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I have a criminal record. What are my job prospects?

THE QUESTION

I have extensive education, experience and, unfortunately, a criminal record. Although I have a successful small business, I would like to add a 9-to-5 job in a sales capacity. Is this possible?

FIRST ANSWER

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Julie Labrie President, BlueSky Personnel Solutions, Mississauga

First, ensure the type of sales job you are targeting isn't relevant to your criminal record. For example, employers may not want to hire someone for a job that involves handling monetary transactions if they have been convicted of fraud.

Second, research the target companies where you want to work. Visit their websites' career sections as companies often outline their hiring processes there. You can also call their offices as a general consumer and ask if they require background checks on job candidates.

If you are in Ontario, you should be aware of a new legislation, called the Police Record Checks Reform Act, 2015. According to Stuart Rudner, founding partner of employment law firm, Rudner MacDonald LLP, "In some cases, a job candidate is now entitled to review information from his or her record checks first, before it is disclosed to the employer." In those cases, Mr. Rudner says, employers will now only receive information if the job candidate consents.

With this legislation, you can now decide if you want to share certain information with your potential employer, and it will give you a chance to offer some context in advance. Remember, too, that you can always withdraw your application without disclosing specific information about your criminal record.

SECOND ANSWER

Colleen Clarke

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Corporate trainer, author of How to Get a Job and Keep It, Toronto

Absolutely possible. About 75 to 80 per cent of all jobs are found through networking. If you have your own business you must know a wide range of people in different capacities of employment in your community that you can network with. Tell – do not sell – everyone you know what you are looking for. Many ears make light work. Competing with the world on an Internet job search could be problematic and demoralizing. Keep in mind that having a sales background with proven sales results will be crucial, with or without a record.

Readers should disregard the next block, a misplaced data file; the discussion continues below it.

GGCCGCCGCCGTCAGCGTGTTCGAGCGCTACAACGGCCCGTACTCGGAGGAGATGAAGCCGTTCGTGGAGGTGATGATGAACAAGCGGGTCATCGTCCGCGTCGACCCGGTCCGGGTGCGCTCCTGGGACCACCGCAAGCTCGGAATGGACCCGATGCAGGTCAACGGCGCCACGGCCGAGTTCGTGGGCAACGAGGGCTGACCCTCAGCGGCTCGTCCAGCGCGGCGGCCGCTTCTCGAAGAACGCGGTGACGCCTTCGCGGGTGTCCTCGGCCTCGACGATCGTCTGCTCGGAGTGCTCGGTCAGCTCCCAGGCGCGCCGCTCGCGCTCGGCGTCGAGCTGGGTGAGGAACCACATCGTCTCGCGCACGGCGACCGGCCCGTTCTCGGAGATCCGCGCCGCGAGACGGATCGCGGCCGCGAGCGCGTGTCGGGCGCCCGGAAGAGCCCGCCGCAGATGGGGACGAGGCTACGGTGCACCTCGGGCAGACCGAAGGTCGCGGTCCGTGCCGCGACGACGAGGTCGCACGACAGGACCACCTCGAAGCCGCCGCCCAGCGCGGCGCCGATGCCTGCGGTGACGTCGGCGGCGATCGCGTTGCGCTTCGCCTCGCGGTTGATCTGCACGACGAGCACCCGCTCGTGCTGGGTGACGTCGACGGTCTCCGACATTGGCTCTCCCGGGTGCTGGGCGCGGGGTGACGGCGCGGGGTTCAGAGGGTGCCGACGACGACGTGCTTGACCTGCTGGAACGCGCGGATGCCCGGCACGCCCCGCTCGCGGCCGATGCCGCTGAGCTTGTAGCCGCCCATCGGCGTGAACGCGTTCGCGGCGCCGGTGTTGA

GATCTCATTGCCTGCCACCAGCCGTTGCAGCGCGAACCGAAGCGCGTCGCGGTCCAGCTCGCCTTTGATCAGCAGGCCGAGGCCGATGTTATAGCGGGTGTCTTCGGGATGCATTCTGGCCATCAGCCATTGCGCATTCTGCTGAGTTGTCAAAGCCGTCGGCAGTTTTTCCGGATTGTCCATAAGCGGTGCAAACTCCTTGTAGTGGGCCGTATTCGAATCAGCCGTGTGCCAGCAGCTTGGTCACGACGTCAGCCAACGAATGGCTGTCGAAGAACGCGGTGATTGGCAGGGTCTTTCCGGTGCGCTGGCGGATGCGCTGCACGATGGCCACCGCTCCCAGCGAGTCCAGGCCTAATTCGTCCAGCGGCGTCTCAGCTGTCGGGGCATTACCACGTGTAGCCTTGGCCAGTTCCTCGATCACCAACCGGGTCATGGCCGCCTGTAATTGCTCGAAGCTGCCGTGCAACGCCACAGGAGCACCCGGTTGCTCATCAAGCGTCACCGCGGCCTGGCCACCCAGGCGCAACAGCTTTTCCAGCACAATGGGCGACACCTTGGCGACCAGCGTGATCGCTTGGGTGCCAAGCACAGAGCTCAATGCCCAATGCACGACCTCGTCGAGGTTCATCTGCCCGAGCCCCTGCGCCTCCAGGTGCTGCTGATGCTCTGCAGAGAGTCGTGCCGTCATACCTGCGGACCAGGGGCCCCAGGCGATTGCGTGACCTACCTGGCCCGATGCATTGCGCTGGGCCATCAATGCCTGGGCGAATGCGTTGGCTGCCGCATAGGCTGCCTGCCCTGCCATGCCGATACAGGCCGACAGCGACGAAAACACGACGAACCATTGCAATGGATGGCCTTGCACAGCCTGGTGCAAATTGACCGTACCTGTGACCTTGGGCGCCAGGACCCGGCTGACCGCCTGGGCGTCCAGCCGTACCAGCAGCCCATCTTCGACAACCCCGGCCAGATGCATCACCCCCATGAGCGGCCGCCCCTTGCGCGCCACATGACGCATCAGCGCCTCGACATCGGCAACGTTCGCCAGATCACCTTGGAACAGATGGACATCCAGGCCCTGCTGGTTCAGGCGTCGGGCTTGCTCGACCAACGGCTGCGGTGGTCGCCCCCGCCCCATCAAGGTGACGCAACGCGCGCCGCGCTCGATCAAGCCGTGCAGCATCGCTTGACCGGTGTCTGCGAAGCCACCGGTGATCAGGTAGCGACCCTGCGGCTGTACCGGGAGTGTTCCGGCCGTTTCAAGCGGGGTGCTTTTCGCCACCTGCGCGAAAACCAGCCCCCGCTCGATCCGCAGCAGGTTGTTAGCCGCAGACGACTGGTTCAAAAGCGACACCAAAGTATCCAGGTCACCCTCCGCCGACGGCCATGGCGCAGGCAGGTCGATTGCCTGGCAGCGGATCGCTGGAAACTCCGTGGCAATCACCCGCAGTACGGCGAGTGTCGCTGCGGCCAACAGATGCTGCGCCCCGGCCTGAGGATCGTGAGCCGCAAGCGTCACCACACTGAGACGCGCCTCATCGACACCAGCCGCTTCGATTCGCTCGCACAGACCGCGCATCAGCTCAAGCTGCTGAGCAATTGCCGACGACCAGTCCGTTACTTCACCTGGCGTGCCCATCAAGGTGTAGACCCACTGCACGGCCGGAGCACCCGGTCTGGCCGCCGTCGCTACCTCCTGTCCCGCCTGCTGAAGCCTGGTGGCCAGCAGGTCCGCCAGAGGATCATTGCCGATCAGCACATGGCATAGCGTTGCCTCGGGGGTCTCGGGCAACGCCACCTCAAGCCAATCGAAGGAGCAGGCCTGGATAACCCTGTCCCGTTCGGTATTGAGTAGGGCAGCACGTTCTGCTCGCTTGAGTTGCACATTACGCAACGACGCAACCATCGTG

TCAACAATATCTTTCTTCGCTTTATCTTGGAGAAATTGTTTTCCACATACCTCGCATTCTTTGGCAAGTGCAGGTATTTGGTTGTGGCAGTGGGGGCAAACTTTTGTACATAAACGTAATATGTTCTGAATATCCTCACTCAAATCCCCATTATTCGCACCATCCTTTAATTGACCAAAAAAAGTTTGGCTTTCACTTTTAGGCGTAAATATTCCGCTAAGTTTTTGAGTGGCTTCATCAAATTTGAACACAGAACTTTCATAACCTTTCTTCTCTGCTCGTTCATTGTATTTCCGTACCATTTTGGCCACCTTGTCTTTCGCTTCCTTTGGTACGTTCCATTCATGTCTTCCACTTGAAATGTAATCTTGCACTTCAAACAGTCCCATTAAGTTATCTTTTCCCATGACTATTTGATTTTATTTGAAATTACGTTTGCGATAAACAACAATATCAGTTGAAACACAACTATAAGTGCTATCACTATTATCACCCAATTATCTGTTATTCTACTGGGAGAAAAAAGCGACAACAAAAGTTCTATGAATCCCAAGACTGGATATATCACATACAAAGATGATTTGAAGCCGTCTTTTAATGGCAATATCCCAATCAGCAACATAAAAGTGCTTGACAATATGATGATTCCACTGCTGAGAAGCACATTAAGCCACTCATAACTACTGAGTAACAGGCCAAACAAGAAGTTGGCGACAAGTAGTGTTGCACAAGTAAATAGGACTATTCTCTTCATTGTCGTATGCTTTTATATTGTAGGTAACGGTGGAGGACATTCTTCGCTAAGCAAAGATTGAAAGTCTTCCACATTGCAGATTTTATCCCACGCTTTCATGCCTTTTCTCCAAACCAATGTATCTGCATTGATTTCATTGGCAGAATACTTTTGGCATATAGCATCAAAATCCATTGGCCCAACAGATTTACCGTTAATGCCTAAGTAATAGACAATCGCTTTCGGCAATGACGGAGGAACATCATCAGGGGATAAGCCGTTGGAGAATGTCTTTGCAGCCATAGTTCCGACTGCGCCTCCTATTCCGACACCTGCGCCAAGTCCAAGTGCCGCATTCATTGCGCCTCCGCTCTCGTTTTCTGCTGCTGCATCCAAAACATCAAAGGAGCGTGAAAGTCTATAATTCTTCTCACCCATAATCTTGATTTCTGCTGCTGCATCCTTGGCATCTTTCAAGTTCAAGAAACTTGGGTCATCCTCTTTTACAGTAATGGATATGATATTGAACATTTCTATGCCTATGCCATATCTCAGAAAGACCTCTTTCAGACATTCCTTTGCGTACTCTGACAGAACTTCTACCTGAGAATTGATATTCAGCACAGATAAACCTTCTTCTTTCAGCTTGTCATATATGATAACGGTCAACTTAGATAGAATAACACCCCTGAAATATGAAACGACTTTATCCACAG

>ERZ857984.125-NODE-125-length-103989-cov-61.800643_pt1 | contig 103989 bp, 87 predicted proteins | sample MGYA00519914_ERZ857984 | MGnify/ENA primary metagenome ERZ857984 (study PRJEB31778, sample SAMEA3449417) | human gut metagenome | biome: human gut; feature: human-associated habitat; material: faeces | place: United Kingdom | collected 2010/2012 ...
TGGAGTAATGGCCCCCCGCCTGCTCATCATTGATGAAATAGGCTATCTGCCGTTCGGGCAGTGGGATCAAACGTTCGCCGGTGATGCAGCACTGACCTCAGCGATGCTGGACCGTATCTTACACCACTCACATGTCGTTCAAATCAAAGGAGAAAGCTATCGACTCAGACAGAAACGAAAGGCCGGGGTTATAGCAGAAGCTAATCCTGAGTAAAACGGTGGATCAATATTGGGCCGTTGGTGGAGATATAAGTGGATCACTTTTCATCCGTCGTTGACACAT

When you network your way into a meeting/interview through a mutual contact, that person is your reference, and the trust factor is already being built with the interviewer. You may, more than likely, still need a well crafted résumé, results of past sales successes or, minimally, transferable work experience that is quantitative and benefits-driven as proof that you are a viable candidate for the position.

Ensure that you are able to explain your past and your rehabilitation. And, depending on what the crime was, that it is in no way related to the product or customers the potential employer represents, just in case you are asked or need to disclose.

Stay focused on what you can do for the company. Closing a deal is all about benefit selling. Use positive, upbeat examples of your past business successes and stick to the benefits/results you will bring to the position.

Got a burning issue at work? Need help navigating that mine field? Let our Nine To Five experts help solve your dilemma. E-mail your questions to ninetofive@globeandmail.com

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About the Authors
Globe Careers recruitment expert

Julie is the president of BlueSky Personnel Solutions. After 14 years of recruiting top talent, she is a veteran in her field. Fluent in both English and French, Julie also provides bilingual placement and expertise. She works closely with both business and HR executives and job candidates, and can offer insights into the strategies, nuances and psychology of the hiring process. More

Nine To Five Contributor

Colleen Clarke is a corporate trainer and career specialist in Toronto. She is a highly recognized career specialist, corporate trainer, and public speaker in the areas of career management and transition, communication and networking. For the past 18 years she has motivated, inspired and counseled thousands of groups and individuals to maximize their career potential. More

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